Didn’t seem that bad a first, all four of us together…dive buddies and all. 40 feet…..50 feet…..60+ feet; that is where hubby gives me the, you go ahead I’ll wait for you here note on the underwater memo pad. No biggie I got my other dive buddies next to me…..
70 feet…..100 feet, 150 feet…(did I mention we only had 1 tank)! Not sure when, but after about 180 feet or so I start feeling kind of funny. In dive terms we refer to that feeling as being “narced.” The proper definition would be impaired judgment while scuba diving due to nitrogen narcosis; I copied and pasted this definition to put it more plainly:
Due to its perception-altering effects, the onset of narcosis may be hard to recognize. At its most benign, narcosis results in relief of anxiety – a feeling of tranquility and mastery of the environment. These effects are essentially identical to various concentrations of nitrous oxide. They also resemble (though not as closely) the effects of alcohol and the familiar benzodiazepine drugs such as diazepam and alprazolam. Such effects are not harmful unless they cause some immediate danger not to be recognized and addressed. Once stabilized, the effects generally remain the same at a given depth, only worsening if the diver ventures deeper.
Yup, that would be about right! I’d never experienced that before to my recollection (not underwater anyway)….. We were almost there, and I foolishly told myself no turning back now, while picking up speed with only about 10 more feet to go. I began to sprint past my other two friends starting to panic….watching my dive watch hit the 200 feet mark and FLIP…back to the surface I WAS heading…so I thought! My brain, eyes and watch simultaneously had other ideas. In my NARC’ed stage, I was looking at my dive watch (the one on my wrist) and instead of seeing the gauge that indicated my current depth, all I saw was my MAX depth. Wait…what’s going on here, I’m moving my legs, heading upwards, fins going like a motor on a speed boat and I’m STILL at 200 feet??? What the hell!! Then the panic really sets in…..end of the road for you I’m thinking. Don’t know how, though I managed to get a grip and tell myself I had to calm down!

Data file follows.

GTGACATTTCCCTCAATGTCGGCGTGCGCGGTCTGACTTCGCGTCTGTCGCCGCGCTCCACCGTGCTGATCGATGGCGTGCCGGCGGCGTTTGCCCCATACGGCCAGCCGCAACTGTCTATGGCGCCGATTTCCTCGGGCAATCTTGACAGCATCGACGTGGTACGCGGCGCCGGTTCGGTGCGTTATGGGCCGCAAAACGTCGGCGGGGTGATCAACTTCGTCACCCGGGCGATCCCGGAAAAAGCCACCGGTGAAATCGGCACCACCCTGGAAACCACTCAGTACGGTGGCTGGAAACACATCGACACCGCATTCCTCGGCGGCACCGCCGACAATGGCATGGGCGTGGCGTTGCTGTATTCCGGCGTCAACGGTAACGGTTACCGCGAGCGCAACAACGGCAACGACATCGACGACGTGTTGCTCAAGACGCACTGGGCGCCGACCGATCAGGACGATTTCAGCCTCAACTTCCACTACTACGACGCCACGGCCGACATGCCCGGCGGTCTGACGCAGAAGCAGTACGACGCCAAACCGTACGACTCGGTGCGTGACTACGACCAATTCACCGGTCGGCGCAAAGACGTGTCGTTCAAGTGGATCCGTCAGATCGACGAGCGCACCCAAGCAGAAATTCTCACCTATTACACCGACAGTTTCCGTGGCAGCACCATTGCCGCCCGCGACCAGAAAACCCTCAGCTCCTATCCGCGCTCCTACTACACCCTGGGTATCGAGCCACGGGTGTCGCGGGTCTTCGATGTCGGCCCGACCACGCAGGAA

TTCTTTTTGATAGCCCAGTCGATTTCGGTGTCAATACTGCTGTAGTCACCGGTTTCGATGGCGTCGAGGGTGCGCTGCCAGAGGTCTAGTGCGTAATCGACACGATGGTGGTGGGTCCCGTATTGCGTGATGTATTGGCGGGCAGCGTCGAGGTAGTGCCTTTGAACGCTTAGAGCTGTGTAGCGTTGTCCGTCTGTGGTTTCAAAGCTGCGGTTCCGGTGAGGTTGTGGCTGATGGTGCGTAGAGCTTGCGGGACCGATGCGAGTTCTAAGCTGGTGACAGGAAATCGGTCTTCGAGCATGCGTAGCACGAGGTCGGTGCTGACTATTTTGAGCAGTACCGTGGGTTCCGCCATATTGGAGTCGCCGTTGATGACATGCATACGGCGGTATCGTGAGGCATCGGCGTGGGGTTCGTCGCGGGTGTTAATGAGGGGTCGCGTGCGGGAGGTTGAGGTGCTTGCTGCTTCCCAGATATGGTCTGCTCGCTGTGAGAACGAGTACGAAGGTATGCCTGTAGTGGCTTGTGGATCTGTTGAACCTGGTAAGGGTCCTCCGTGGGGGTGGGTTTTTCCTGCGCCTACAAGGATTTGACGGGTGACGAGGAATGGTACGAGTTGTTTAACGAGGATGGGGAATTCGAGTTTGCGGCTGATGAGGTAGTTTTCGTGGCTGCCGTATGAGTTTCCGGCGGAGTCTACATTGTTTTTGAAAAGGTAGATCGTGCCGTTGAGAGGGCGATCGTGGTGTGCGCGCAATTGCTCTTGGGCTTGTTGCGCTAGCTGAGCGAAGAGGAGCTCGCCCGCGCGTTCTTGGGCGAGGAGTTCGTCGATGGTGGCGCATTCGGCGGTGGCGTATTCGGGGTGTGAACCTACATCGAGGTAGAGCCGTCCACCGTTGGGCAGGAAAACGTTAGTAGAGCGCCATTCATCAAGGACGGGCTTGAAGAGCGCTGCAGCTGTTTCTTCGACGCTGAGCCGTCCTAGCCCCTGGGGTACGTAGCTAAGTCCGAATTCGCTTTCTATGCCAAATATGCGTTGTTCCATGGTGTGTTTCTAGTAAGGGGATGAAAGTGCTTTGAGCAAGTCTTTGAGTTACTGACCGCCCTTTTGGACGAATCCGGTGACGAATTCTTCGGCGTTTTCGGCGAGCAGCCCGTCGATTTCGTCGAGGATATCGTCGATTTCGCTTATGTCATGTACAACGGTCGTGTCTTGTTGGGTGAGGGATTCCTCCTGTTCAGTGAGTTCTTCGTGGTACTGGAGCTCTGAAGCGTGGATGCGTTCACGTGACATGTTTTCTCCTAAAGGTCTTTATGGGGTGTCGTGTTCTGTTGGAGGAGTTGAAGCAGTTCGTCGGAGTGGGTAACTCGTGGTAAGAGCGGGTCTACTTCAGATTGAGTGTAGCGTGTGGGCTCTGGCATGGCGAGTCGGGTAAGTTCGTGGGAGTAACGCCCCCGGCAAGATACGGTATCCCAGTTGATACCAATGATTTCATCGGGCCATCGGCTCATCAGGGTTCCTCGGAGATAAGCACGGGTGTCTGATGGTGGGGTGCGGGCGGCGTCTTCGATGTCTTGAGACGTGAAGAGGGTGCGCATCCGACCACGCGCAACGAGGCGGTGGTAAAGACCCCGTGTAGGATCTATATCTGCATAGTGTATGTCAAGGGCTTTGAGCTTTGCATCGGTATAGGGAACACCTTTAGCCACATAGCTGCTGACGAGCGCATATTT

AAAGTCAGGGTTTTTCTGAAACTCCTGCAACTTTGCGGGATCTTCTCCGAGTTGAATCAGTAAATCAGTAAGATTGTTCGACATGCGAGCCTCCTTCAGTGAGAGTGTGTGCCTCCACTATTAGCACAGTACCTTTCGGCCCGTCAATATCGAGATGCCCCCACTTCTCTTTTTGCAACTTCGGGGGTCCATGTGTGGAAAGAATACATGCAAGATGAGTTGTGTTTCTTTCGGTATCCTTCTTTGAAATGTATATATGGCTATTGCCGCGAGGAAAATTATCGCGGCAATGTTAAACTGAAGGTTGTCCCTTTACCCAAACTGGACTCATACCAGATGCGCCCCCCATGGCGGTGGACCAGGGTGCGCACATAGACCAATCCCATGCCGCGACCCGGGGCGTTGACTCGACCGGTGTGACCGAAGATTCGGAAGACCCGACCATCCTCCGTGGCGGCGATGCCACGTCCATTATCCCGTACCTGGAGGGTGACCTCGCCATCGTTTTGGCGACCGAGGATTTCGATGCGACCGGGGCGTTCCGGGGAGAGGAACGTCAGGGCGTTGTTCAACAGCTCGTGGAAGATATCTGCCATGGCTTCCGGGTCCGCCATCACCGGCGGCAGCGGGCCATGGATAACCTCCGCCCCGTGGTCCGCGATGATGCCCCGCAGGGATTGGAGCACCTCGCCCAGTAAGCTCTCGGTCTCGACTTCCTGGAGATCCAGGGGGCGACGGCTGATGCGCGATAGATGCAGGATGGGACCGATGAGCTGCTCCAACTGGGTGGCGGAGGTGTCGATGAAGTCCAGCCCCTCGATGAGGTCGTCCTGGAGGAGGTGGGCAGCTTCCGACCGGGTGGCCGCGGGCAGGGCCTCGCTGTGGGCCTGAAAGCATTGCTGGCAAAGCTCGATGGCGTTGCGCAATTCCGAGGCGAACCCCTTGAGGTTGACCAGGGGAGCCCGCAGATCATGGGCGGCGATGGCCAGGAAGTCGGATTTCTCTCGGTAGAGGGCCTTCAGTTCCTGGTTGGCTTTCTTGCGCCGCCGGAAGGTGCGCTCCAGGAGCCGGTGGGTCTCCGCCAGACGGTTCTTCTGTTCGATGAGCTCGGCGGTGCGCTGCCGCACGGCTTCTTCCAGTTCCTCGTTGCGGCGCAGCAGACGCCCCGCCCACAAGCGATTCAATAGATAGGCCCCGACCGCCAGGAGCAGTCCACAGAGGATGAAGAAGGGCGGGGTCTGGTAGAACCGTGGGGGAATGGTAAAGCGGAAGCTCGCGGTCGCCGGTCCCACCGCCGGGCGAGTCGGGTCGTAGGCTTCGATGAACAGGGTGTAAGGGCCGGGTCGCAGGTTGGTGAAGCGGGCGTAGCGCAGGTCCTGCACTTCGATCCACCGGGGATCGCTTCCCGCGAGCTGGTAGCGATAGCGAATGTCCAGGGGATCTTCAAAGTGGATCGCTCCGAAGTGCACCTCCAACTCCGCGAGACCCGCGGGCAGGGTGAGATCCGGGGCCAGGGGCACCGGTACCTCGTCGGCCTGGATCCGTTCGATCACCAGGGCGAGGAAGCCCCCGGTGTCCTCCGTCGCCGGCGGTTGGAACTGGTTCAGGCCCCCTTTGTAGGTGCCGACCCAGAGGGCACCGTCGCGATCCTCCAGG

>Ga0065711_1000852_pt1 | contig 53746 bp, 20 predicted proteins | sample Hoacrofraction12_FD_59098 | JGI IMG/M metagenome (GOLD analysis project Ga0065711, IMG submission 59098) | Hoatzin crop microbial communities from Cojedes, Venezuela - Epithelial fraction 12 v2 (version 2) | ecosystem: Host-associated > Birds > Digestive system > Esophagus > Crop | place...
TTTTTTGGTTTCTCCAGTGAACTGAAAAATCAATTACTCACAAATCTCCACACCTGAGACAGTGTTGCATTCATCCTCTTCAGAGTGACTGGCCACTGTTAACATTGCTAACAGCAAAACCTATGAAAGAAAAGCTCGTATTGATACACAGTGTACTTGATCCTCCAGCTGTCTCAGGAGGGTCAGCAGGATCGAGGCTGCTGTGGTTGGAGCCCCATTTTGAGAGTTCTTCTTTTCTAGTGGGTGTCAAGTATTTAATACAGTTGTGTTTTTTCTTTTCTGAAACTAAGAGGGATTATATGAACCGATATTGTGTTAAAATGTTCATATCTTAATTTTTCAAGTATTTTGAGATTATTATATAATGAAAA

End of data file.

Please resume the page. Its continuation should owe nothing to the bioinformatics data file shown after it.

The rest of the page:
Mary…Had…A…Little…Lamb….little lamb, little lamb, who’s fleece was white as snow…everywhere that Mary went….
DON’T ASK, to this day I have no clue, where that came from?? Still going up the slope, and BOOM I notice the correct numbers slowly appearing on the watch. At about the same time I saw hubby come into focus at around the 60 foot mark. I can say at that time and place, I have never been so relieved to see a person before. If I wasn’t wearing scuba gear, I would have resembled an octopus the way I attached myself to him. He could see something was wrong, but I couldn’t exactly tell him underwater, so I had him head up with me to about 30 feet to “decompress,” for as long as I could, before going to the surface. Worse than being narced is getting the bends, which I would have likely had, if I shot directly up to the surface.
We all had a good laugh over my life saving nursery rhyme than; but out of all the MANY dives I done since, I’ve never forget what could have happened!
As I said a cautionary tale…..DIVE SAVE!!